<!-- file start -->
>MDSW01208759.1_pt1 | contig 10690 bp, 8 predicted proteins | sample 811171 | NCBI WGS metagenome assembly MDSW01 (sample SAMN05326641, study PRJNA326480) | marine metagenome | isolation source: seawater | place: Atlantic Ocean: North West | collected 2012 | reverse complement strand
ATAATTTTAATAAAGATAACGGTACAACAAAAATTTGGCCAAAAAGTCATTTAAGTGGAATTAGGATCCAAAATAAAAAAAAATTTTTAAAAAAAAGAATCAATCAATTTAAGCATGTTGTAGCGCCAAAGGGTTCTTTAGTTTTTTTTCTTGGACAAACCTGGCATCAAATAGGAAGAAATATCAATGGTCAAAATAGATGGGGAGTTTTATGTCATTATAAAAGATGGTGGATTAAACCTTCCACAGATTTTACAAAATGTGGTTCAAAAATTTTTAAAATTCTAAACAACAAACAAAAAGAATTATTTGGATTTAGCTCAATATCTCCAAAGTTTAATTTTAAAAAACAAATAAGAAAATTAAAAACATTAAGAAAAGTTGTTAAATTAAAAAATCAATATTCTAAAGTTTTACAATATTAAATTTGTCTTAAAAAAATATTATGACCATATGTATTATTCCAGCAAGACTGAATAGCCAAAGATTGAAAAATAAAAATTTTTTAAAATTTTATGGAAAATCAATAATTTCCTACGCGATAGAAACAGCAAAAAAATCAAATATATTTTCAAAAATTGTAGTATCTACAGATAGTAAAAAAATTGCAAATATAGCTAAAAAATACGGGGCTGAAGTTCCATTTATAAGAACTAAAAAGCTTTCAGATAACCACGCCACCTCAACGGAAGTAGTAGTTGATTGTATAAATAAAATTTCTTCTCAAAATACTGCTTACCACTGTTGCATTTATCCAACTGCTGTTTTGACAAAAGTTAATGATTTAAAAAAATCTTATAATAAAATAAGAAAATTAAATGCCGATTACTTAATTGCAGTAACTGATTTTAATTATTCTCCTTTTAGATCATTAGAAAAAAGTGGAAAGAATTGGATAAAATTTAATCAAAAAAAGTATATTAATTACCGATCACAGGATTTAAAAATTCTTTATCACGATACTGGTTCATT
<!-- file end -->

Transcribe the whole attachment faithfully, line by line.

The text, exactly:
>MDSW01208759.1_pt1 | contig 10690 bp, 8 predicted proteins | sample 811171 | NCBI WGS metagenome assembly MDSW01 (sample SAMN05326641, study PRJNA326480) | marine metagenome | isolation source: seawater | place: Atlantic Ocean: North West | collected 2012 | reverse complement strand
ATAATTTTAATAAAGATAACGGTACAACAAAAATTTGGCCAAAAAGTCATTTAAGTGGAATTAGGATCCAAAATAAAAAAAAATTTTTAAAAAAAAGAATCAATCAATTTAAGCATGTTGTAGCGCCAAAGGGTTCTTTAGTTTTTTTTCTTGGACAAACCTGGCATCAAATAGGAAGAAATATCAATGGTCAAAATAGATGGGGAGTTTTATGTCATTATAAAAGATGGTGGATTAAACCTTCCACAGATTTTACAAAATGTGGTTCAAAAATTTTTAAAATTCTAAACAACAAACAAAAAGAATTATTTGGATTTAGCTCAATATCTCCAAAGTTTAATTTTAAAAAACAAATAAGAAAATTAAAAACATTAAGAAAAGTTGTTAAATTAAAAAATCAATATTCTAAAGTTTTACAATATTAAATTTGTCTTAAAAAAATATTATGACCATATGTATTATTCCAGCAAGACTGAATAGCCAAAGATTGAAAAATAAAAATTTTTTAAAATTTTATGGAAAATCAATAATTTCCTACGCGATAGAAACAGCAAAAAAATCAAATATATTTTCAAAAATTGTAGTATCTACAGATAGTAAAAAAATTGCAAATATAGCTAAAAAATACGGGGCTGAAGTTCCATTTATAAGAACTAAAAAGCTTTCAGATAACCACGCCACCTCAACGGAAGTAGTAGTTGATTGTATAAATAAAATTTCTTCTCAAAATACTGCTTACCACTGTTGCATTTATCCAACTGCTGTTTTGACAAAAGTTAATGATTTAAAAAAATCTTATAATAAAATAAGAAAATTAAATGCCGATTACTTAATTGCAGTAACTGATTTTAATTATTCTCCTTTTAGATCATTAGAAAAAAGTGGAAAGAATTGGATAAAATTTAATCAAAAAAAGTATATTAATTACCGATCACAGGATTTAAAAATTCTTTATCACGATACTGGTTCATT